Skälens fångar: Hemlöshetsarbetets organisering, kategoriseringar och förklaringar
Category housing is an example of forms of housing that belong to the organized work of providing residences for persons who for diverse reasons cannot obtain them on the ordinary housing market. In the organizing of the practical social work that is carried out for this purpose, categorization serves as an important tool for connecting the available housing alternatives with the individuals who seek help in their residential situation. The practice of social work brings about an ambivalence for social workers who are often forced to choose housing solutions that they themselves regard as inferior, but still better than the situation in which the client is found. The form of housing to which the client is referred is then neither the most suitable nor the most desirable one, but what is available “here and now”. The aim of this thesis is to analyze how homeless people are sorted and how efforts for them are organized, as well as what reasons are given to explain and legitimize this practice. Thus, I am studying the social service’s organizing of different housing alternatives with a special focus on how this organizing is related to the social workers’ categorization of clients and their legitimizing of such efforts. My study has been based on three main questions: • How does the social service in Malmö organize the work for homeless people? • What significance does categorization have in relation to this organizing? Which categories emerge? To which housing alternatives are these referred? What does this categorizing mean for the homeless people who are affected? • Which arguments do officials use to explain and legitimize the categorization of homeless people and the housing alternatives they are referred to? Explanation is one of the analytical concepts that I employ for studying how the interviewed persons report or narrate the reasons and motivations for how the work with homelessness is conducted. The actions of officials can thereby be justified or excused with the help of reasons that are organizationally anchored. In order to meet the objectives of the thesis I have employed diverse methods and several kinds of empirical material. Interviews and vignettes have acquired a leading role in my thesis project, since this is a rich body of evidence that illuminates both how the homelessness work is organized, what categorizations are made and which reasons are given for explaining the practice. This study deals with principles for the organizing of local work with homelessness. I have especially analyzed how social workers sort clients in different categories, as well as what connections exist between client categories and the housing alternatives that are created. Moreover, I have shown how this categorization work is legitimized in relation to the “prognosis” of clients, i.e. what the officials perceive as being the clients’ will and motivation to pursue a housing career. There is an inherent idea of qualification in the housing staircase that connects the clients’ will and motivation with the position which is temporarily assigned to them on this staircase. The housing alternatives that have been created are legitimized with different reasons depending on which function the officials think that the housing fulfils. The study has shown, among other things, that the function is sometimes to be a last outpost for the client categories who have been disqualified from other housing alternatives. At the same time, the study has shown that the social workers who serve in a residence which is considered a last outpost believe that a new final station is needed for the persons who they do not regard as “fitting in”.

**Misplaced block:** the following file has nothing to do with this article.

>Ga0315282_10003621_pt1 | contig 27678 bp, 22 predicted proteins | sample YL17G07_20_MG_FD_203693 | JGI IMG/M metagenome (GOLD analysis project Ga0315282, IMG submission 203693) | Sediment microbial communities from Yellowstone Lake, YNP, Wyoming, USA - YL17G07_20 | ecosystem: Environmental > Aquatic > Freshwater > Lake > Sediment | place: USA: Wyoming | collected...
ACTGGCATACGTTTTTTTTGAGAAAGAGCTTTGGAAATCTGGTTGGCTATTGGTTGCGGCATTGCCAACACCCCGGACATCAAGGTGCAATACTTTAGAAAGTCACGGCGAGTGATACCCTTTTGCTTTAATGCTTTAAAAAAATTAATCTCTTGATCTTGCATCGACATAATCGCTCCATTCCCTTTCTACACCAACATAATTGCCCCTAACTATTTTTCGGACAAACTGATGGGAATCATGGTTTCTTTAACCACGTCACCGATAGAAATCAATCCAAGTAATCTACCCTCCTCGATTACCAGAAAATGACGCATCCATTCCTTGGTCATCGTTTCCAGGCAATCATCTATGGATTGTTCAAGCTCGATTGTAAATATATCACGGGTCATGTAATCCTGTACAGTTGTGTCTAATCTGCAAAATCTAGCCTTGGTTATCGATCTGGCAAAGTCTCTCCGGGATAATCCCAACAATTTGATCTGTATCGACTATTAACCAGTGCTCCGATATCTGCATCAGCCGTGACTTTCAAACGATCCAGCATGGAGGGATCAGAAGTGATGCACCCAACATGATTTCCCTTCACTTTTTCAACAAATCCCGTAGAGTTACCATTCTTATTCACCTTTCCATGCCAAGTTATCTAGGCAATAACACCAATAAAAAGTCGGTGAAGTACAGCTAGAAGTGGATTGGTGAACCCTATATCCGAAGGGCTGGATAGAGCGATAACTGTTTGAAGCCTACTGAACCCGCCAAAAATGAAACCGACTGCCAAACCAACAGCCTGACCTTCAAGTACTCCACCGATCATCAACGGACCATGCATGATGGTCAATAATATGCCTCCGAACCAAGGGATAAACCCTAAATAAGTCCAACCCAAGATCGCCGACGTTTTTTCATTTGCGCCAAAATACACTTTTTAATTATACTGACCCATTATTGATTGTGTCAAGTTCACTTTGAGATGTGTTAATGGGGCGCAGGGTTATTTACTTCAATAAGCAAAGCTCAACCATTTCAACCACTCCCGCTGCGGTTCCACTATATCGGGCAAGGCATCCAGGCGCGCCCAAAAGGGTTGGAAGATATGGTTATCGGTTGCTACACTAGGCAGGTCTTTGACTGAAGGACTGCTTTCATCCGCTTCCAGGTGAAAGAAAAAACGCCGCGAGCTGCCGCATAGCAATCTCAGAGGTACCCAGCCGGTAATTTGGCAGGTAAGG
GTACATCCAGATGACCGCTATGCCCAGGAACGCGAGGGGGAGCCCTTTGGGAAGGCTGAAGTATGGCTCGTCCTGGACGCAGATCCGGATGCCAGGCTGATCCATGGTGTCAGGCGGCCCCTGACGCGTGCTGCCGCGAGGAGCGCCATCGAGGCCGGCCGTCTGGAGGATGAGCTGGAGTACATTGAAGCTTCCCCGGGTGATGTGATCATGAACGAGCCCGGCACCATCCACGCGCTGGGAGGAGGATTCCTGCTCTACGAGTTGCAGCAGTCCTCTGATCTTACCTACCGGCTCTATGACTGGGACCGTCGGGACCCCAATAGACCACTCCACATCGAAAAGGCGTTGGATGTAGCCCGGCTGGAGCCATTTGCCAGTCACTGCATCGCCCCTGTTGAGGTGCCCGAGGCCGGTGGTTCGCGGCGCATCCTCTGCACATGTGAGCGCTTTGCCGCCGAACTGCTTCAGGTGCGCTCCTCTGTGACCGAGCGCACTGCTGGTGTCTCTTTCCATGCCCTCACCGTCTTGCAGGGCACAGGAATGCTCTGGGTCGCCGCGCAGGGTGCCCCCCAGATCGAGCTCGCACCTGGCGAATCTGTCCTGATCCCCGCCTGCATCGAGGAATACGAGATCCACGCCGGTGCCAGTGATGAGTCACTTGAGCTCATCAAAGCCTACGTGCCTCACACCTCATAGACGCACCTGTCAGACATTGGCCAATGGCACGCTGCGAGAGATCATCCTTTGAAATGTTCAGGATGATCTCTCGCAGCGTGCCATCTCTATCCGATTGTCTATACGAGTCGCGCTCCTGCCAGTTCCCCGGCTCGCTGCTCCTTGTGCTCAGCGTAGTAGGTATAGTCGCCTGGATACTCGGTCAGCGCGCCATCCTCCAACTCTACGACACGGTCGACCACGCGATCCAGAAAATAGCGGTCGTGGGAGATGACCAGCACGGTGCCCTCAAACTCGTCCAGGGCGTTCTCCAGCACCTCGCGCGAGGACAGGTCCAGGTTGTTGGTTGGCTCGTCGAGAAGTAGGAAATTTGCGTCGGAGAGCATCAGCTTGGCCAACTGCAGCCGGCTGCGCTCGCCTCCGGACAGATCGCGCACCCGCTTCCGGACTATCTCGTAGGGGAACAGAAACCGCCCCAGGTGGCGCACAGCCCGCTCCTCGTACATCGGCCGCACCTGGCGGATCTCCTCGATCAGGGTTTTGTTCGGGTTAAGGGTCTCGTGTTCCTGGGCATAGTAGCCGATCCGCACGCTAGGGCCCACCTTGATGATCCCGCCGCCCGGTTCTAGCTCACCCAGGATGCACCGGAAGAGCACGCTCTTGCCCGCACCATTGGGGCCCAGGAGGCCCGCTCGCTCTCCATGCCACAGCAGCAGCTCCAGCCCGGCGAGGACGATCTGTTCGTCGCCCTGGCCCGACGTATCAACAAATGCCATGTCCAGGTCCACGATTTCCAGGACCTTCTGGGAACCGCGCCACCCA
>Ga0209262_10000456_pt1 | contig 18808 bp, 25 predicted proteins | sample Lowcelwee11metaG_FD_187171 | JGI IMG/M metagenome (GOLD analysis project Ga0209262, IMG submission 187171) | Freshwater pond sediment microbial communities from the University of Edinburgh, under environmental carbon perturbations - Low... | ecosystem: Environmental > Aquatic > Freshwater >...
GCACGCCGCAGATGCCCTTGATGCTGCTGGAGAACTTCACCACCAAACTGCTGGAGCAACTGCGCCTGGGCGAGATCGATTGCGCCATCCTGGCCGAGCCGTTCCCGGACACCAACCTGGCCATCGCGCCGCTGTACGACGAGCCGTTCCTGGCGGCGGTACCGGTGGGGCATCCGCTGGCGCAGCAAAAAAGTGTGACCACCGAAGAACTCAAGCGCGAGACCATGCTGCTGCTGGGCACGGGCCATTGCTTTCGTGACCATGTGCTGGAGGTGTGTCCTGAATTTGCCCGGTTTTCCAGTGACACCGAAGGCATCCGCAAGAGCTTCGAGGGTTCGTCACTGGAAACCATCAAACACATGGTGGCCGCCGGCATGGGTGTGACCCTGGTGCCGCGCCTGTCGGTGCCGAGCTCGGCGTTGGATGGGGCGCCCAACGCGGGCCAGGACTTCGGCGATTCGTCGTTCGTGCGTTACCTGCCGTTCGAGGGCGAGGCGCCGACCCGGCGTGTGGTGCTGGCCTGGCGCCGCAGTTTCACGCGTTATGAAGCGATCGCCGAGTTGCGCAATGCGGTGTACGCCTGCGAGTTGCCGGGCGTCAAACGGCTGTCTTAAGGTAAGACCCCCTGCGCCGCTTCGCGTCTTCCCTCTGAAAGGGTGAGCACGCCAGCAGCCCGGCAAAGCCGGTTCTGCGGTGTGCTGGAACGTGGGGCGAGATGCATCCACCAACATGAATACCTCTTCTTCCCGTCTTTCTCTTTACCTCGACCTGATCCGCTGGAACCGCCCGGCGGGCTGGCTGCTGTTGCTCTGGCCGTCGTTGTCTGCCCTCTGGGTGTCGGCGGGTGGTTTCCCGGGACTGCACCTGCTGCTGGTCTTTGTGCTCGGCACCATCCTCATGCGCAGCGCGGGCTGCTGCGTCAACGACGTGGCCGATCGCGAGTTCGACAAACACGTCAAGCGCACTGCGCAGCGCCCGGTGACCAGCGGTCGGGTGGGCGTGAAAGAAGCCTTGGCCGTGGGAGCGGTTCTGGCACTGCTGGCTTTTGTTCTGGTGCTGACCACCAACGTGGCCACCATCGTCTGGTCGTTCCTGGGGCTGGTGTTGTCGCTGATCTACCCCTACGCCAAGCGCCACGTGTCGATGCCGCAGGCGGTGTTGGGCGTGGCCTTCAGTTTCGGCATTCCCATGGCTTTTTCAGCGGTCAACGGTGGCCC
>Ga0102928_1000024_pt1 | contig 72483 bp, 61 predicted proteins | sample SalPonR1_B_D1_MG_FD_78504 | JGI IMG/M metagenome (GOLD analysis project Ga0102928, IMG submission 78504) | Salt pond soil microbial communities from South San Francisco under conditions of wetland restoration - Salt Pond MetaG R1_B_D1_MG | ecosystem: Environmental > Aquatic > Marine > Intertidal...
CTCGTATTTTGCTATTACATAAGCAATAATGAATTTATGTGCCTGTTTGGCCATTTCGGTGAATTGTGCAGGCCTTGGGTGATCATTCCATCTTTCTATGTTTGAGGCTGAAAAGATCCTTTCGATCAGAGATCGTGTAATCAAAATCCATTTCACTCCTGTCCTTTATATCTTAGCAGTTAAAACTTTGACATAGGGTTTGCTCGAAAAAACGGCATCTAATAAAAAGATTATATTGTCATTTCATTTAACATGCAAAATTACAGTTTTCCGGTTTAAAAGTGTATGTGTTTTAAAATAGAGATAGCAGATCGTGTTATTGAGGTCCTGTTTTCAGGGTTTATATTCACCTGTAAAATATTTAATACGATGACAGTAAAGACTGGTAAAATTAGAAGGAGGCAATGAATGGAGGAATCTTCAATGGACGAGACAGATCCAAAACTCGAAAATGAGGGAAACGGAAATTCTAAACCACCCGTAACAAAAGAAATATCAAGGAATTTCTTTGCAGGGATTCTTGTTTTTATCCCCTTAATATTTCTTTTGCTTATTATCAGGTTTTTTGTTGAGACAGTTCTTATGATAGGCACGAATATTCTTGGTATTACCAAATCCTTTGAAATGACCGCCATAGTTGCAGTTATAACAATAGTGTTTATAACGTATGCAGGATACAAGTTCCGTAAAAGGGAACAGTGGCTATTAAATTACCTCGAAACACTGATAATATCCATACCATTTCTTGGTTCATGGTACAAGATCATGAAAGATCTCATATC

Source Type:Doctoral Dissertation
Keywords:SOCIAL SCIENCES; rendering; institutional loop; sites; cathegorization; Homelessness; organizing; housing staircase; last resort; homeless
Date of Publication:01/01/2009